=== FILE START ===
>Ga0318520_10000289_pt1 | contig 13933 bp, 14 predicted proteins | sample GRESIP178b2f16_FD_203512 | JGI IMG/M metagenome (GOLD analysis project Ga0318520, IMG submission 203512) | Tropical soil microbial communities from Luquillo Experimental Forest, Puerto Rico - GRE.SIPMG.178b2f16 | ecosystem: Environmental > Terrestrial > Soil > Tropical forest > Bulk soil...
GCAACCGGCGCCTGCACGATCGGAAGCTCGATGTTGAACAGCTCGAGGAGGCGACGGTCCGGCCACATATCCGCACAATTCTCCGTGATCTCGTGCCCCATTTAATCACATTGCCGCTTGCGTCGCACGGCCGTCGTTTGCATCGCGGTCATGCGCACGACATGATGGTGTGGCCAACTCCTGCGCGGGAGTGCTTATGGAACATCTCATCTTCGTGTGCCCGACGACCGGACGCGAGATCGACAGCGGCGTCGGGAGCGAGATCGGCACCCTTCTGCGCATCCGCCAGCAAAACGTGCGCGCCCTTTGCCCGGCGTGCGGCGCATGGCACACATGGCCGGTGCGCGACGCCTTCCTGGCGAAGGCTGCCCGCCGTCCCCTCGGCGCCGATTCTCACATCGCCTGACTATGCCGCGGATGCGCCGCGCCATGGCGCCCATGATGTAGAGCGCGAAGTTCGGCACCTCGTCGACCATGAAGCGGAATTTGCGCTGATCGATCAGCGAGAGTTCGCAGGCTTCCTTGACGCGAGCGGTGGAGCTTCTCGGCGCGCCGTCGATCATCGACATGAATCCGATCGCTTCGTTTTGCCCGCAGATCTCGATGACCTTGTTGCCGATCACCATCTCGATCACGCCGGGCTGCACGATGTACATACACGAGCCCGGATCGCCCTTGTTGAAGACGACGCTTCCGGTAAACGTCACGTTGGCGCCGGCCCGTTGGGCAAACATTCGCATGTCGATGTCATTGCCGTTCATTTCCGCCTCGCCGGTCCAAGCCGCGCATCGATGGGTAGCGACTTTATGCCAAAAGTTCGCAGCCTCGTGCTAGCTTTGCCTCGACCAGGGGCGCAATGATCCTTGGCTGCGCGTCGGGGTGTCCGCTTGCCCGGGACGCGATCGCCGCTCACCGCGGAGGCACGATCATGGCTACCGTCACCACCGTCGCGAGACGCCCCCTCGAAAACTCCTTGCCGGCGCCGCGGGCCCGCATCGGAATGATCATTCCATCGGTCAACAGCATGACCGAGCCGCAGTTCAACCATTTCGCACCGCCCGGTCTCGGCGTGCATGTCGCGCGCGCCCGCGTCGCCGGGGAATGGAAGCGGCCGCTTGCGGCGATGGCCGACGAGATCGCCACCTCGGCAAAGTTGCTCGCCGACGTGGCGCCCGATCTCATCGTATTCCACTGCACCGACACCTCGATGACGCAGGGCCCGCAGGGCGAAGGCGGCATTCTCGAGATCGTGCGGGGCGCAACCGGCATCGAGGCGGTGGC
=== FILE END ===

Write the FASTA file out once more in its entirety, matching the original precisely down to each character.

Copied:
>Ga0318520_10000289_pt1 | contig 13933 bp, 14 predicted proteins | sample GRESIP178b2f16_FD_203512 | JGI IMG/M metagenome (GOLD analysis project Ga0318520, IMG submission 203512) | Tropical soil microbial communities from Luquillo Experimental Forest, Puerto Rico - GRE.SIPMG.178b2f16 | ecosystem: Environmental > Terrestrial > Soil > Tropical forest > Bulk soil...
GCAACCGGCGCCTGCACGATCGGAAGCTCGATGTTGAACAGCTCGAGGAGGCGACGGTCCGGCCACATATCCGCACAATTCTCCGTGATCTCGTGCCCCATTTAATCACATTGCCGCTTGCGTCGCACGGCCGTCGTTTGCATCGCGGTCATGCGCACGACATGATGGTGTGGCCAACTCCTGCGCGGGAGTGCTTATGGAACATCTCATCTTCGTGTGCCCGACGACCGGACGCGAGATCGACAGCGGCGTCGGGAGCGAGATCGGCACCCTTCTGCGCATCCGCCAGCAAAACGTGCGCGCCCTTTGCCCGGCGTGCGGCGCATGGCACACATGGCCGGTGCGCGACGCCTTCCTGGCGAAGGCTGCCCGCCGTCCCCTCGGCGCCGATTCTCACATCGCCTGACTATGCCGCGGATGCGCCGCGCCATGGCGCCCATGATGTAGAGCGCGAAGTTCGGCACCTCGTCGACCATGAAGCGGAATTTGCGCTGATCGATCAGCGAGAGTTCGCAGGCTTCCTTGACGCGAGCGGTGGAGCTTCTCGGCGCGCCGTCGATCATCGACATGAATCCGATCGCTTCGTTTTGCCCGCAGATCTCGATGACCTTGTTGCCGATCACCATCTCGATCACGCCGGGCTGCACGATGTACATACACGAGCCCGGATCGCCCTTGTTGAAGACGACGCTTCCGGTAAACGTCACGTTGGCGCCGGCCCGTTGGGCAAACATTCGCATGTCGATGTCATTGCCGTTCATTTCCGCCTCGCCGGTCCAAGCCGCGCATCGATGGGTAGCGACTTTATGCCAAAAGTTCGCAGCCTCGTGCTAGCTTTGCCTCGACCAGGGGCGCAATGATCCTTGGCTGCGCGTCGGGGTGTCCGCTTGCCCGGGACGCGATCGCCGCTCACCGCGGAGGCACGATCATGGCTACCGTCACCACCGTCGCGAGACGCCCCCTCGAAAACTCCTTGCCGGCGCCGCGGGCCCGCATCGGAATGATCATTCCATCGGTCAACAGCATGACCGAGCCGCAGTTCAACCATTTCGCACCGCCCGGTCTCGGCGTGCATGTCGCGCGCGCCCGCGTCGCCGGGGAATGGAAGCGGCCGCTTGCGGCGATGGCCGACGAGATCGCCACCTCGGCAAAGTTGCTCGCCGACGTGGCGCCCGATCTCATCGTATTCCACTGCACCGACACCTCGATGACGCAGGGCCCGCAGGGCGAAGGCGGCATTCTCGAGATCGTGCGGGGCGCAACCGGCATCGAGGCGGTGGC